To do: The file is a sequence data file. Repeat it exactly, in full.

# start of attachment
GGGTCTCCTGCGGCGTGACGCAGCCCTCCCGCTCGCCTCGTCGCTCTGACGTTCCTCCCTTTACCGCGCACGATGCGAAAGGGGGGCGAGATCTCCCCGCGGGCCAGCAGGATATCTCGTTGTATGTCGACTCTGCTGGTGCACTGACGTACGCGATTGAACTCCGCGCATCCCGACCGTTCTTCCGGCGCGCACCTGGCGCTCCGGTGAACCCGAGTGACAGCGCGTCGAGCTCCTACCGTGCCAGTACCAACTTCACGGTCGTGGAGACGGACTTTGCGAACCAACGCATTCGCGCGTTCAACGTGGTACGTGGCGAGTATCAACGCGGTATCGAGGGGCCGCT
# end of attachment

GGGTCTCCTGCGGCGTGACGCAGCCCTCCCGCTCGCCTCGTCGCTCTGACGTTCCTCCCTTTACCGCGCACGATGCGAAAGGGGGGCGAGATCTCCCCGCGGGCCAGCAGGATATCTCGTTGTATGTCGACTCTGCTGGTGCACTGACGTACGCGATTGAACTCCGCGCATCCCGACCGTTCTTCCGGCGCGCACCTGGCGCTCCGGTGAACCCGAGTGACAGCGCGTCGAGCTCCTACCGTGCCAGTACCAACTTCACGGTCGTGGAGACGGACTTTGCGAACCAACGCATTCGCGCGTTCAACGTGGTACGTGGCGAGTATCAACGCGGTATCGAGGGGCCGCT